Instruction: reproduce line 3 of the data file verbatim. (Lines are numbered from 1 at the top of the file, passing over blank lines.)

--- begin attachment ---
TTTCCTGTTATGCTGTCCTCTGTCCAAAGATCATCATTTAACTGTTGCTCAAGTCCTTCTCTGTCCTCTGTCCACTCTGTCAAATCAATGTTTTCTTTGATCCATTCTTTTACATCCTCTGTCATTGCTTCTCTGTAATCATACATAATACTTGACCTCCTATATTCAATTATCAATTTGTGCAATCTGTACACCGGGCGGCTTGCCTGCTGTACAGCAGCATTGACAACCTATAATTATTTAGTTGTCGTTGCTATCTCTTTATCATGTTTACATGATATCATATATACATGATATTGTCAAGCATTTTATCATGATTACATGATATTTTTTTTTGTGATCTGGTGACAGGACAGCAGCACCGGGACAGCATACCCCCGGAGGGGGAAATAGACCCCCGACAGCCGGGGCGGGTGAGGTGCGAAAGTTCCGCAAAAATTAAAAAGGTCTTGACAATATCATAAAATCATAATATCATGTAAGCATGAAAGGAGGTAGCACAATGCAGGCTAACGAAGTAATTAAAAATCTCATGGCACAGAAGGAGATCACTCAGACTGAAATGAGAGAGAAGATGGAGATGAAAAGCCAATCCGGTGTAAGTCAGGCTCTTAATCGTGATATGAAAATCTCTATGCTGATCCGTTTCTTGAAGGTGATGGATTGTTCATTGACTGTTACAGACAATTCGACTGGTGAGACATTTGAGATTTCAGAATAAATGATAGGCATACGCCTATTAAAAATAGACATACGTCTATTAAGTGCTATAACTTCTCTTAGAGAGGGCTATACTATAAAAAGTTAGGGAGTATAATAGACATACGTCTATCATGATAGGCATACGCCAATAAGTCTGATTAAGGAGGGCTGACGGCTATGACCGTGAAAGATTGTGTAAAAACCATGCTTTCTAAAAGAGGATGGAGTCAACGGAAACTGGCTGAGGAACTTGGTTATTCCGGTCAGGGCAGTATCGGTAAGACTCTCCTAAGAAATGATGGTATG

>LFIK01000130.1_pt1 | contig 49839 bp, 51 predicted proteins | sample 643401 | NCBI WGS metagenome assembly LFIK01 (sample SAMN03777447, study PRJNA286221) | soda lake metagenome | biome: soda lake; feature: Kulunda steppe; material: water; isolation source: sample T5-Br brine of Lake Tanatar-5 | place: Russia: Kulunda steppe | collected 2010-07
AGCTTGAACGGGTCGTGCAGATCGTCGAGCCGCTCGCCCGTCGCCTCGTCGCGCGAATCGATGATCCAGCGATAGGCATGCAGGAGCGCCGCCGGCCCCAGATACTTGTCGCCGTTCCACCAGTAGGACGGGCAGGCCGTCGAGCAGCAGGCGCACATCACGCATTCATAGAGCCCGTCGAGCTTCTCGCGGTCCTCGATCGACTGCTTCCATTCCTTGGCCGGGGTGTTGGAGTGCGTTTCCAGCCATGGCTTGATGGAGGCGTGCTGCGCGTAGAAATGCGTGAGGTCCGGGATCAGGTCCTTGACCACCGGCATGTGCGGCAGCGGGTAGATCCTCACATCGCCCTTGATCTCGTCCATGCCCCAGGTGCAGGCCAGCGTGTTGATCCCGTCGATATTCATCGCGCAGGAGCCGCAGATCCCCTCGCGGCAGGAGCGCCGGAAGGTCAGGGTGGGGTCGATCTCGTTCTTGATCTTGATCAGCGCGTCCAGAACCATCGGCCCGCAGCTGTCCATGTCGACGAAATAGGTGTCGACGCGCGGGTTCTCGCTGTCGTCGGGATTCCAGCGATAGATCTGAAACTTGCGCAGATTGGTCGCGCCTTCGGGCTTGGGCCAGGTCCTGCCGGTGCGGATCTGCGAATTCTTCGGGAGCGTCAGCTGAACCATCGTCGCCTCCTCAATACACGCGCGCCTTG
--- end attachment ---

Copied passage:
AGCTTGAACGGGTCGTGCAGATCGTCGAGCCGCTCGCCCGTCGCCTCGTCGCGCGAATCGATGATCCAGCGATAGGCATGCAGGAGCGCCGCCGGCCCCAGATACTTGTCGCCGTTCCACCAGTAGGACGGGCAGGCCGTCGAGCAGCAGGCGCACATCACGCATTCATAGAGCCCGTCGAGCTTCTCGCGGTCCTCGATCGACTGCTTCCATTCCTTGGCCGGGGTGTTGGAGTGCGTTTCCAGCCATGGCTTGATGGAGGCGTGCTGCGCGTAGAAATGCGTGAGGTCCGGGATCAGGTCCTTGACCACCGGCATGTGCGGCAGCGGGTAGATCCTCACATCGCCCTTGATCTCGTCCATGCCCCAGGTGCAGGCCAGCGTGTTGATCCCGTCGATATTCATCGCGCAGGAGCCGCAGATCCCCTCGCGGCAGGAGCGCCGGAAGGTCAGGGTGGGGTCGATCTCGTTCTTGATCTTGATCAGCGCGTCCAGAACCATCGGCCCGCAGCTGTCCATGTCGACGAAATAGGTGTCGACGCGCGGGTTCTCGCTGTCGTCGGGATTCCAGCGATAGATCTGAAACTTGCGCAGATTGGTCGCGCCTTCGGGCTTGGGCCAGGTCCTGCCGGTGCGGATCTGCGAATTCTTCGGGAGCGTCAGCTGAACCATCGTCGCCTCCTCAATACACGCGCGCCTTG